After burning Rome, Emperor Nero decides to blame the Christians, and issues the edict that they are all to be caught and sent to the arena. Two old Christians are caught, and about to be hauled off, when Marcus, the highest military official in Rome, comes upon them. When he sees their stepdaughter Mercia, he instantly falls in love with her and frees them. Marcus pursues Mercia, which gets him into trouble with Emperor (for being easy on Christians) and with the Empress, who loves him and is jealous. Written by
John Oswalt <email@example.com>
The censors had Colbert's navel removed from her abdomen for the bath sequence. See more »
We see a woman tied up in the Coliseum as crocodiles are set loose on her. They are clearly alligators (broad snout), which were unknown to Europeans until Columbus's time, 15 centuries later. Only two countries have alligators: The United States and China.The Romans never went to either place. See more »
My head is splitting... the wine last night, the music... the delicious debauchery!
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Christian Hymn No.1
Music and Lyrics by Rudolph G. Kopp
Sung a cappella by Christians at the meeting
Reprised by them after their capture and at the arena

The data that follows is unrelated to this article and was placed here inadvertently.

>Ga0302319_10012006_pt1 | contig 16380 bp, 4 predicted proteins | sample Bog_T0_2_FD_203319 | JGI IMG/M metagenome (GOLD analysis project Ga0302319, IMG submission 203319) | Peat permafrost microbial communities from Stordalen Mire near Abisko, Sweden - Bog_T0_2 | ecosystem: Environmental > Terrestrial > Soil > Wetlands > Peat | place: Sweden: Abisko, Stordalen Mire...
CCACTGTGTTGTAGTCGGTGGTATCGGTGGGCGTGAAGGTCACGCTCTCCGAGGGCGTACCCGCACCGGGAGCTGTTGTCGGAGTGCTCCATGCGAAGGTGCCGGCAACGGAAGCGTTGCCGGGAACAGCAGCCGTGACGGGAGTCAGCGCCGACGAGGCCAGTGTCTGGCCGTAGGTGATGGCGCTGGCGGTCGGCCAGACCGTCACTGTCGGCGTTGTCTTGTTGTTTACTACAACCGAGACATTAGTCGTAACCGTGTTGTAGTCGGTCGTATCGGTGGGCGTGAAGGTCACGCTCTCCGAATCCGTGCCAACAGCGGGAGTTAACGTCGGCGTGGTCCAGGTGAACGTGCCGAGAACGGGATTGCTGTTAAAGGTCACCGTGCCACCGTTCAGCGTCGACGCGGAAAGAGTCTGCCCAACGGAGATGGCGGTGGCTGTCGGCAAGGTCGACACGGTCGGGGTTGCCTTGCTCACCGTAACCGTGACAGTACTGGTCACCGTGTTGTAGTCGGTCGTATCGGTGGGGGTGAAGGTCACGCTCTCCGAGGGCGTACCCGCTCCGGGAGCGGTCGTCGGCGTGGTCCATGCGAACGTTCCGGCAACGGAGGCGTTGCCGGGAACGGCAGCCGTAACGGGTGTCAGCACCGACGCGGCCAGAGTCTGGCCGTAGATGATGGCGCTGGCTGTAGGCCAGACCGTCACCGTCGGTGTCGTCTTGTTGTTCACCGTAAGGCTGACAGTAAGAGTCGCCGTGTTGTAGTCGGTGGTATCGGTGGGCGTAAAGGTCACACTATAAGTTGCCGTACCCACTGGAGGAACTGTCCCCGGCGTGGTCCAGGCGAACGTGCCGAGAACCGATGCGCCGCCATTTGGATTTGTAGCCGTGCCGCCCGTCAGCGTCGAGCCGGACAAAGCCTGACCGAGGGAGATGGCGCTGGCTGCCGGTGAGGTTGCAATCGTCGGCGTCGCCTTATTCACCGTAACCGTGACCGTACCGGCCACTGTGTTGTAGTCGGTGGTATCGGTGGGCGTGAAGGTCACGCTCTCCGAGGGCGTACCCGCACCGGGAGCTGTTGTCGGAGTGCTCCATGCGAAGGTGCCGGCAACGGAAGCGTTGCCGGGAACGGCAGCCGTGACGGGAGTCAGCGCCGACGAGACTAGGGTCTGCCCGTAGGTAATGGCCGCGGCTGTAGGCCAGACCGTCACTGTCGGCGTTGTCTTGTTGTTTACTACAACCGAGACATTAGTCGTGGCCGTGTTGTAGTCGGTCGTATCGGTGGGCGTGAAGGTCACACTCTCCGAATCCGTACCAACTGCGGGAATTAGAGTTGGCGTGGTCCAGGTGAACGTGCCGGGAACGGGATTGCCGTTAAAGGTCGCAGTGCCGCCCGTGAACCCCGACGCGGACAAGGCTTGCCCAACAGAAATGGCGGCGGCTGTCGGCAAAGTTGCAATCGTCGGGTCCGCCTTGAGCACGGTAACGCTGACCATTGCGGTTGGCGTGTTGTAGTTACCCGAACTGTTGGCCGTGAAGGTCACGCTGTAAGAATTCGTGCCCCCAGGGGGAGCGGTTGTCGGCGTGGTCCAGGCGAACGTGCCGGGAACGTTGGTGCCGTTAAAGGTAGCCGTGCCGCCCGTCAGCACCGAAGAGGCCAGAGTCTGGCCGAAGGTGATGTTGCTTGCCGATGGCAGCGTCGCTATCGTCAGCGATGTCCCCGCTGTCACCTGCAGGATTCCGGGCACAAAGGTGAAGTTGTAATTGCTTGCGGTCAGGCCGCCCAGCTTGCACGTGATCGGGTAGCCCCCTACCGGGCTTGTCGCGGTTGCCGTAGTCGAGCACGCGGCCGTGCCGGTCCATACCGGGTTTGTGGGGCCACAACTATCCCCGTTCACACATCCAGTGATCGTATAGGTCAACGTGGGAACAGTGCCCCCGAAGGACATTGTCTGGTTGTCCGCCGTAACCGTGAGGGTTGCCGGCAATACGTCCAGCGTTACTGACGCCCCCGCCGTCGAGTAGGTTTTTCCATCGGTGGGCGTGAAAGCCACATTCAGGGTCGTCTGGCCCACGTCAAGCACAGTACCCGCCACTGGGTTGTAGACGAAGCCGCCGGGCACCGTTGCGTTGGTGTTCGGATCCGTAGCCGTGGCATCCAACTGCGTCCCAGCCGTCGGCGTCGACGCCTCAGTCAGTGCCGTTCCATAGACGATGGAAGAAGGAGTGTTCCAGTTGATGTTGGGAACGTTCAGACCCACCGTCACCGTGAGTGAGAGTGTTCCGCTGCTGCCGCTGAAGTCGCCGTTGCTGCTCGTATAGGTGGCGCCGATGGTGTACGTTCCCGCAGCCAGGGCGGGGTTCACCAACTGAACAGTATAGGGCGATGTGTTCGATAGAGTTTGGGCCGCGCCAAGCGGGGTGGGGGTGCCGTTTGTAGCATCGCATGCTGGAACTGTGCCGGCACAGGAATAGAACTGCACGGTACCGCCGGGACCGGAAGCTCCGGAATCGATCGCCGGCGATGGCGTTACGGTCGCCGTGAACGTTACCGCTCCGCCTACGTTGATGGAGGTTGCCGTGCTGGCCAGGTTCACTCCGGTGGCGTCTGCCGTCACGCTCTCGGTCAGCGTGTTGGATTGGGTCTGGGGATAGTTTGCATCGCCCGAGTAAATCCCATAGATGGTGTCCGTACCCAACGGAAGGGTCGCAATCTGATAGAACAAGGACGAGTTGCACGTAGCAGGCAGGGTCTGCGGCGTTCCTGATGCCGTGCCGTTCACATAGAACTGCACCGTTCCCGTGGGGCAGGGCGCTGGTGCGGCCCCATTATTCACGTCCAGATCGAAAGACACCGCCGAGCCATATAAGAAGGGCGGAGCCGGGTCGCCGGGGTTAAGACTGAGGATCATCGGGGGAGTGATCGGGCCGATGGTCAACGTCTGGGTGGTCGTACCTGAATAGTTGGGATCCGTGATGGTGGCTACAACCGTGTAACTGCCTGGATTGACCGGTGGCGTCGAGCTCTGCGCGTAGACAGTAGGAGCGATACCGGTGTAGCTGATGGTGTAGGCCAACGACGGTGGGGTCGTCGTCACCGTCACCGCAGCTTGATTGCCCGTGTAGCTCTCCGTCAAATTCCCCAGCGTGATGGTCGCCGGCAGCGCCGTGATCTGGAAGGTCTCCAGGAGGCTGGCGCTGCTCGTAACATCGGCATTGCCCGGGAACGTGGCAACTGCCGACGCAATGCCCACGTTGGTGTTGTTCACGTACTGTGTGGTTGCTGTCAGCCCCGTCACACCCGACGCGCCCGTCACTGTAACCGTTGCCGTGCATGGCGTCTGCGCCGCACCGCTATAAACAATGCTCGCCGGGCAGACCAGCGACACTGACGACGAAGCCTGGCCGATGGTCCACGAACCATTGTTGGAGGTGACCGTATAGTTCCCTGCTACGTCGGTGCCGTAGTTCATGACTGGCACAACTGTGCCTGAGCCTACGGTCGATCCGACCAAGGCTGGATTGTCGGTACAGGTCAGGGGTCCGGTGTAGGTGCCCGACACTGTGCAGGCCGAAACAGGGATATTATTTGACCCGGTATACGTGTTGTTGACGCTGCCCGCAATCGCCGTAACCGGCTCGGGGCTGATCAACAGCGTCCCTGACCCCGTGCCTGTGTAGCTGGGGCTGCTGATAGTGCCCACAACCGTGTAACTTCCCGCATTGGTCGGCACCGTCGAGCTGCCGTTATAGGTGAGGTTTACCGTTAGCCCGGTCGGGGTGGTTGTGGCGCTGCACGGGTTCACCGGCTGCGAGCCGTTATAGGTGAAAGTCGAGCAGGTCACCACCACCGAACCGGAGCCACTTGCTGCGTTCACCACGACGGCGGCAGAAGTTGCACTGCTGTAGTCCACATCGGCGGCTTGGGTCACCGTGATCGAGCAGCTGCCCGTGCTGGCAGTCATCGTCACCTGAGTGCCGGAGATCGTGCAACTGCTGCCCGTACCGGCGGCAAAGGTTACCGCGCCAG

Sung a cappella by Elissa Landi and Tommy Conlon
Played and sung offscreen at the end See more »
My favorite DeMille film. Charles Laughton and Claudette Colbert are delicious as the debauched emperor and empress of Rome. Prominent supporting players Arthur Hohl and Harry Beresford appeared in two horror classics (ISLAND OF LOST SOULS and DOCTOR X, respectively) the very same year. John Carradine can be seen as a condemned Christian on his way to the arena (you can also hear his voice as a spectator and as a gladiator). Very sharp viewers can also spot Dave O'Brien (a condemned Christian) and Kent Taylor (a disinterested spectator). Three famous scenes still impress today: Poppaea's milk bath; Ancaria's attempted lesbian seduction of Mercia; the outrageous arena sequence featuring beheadings, burnings, impalements, hungry crocodiles, untamed apes, bears, tigers and, of course, lions. Only C.B. could have gotten away with this in 1932! The closing cast list includes the characters Viturius, Servillius and Philodemus, but I'm not sure who they are. Viturius may have been Marcus' soldier-aide, although he doesn't look as burly as Richard Alexander. The other two must be Strabo's ugly, brutish companion and the old Christian man protective of the little orphan girl.
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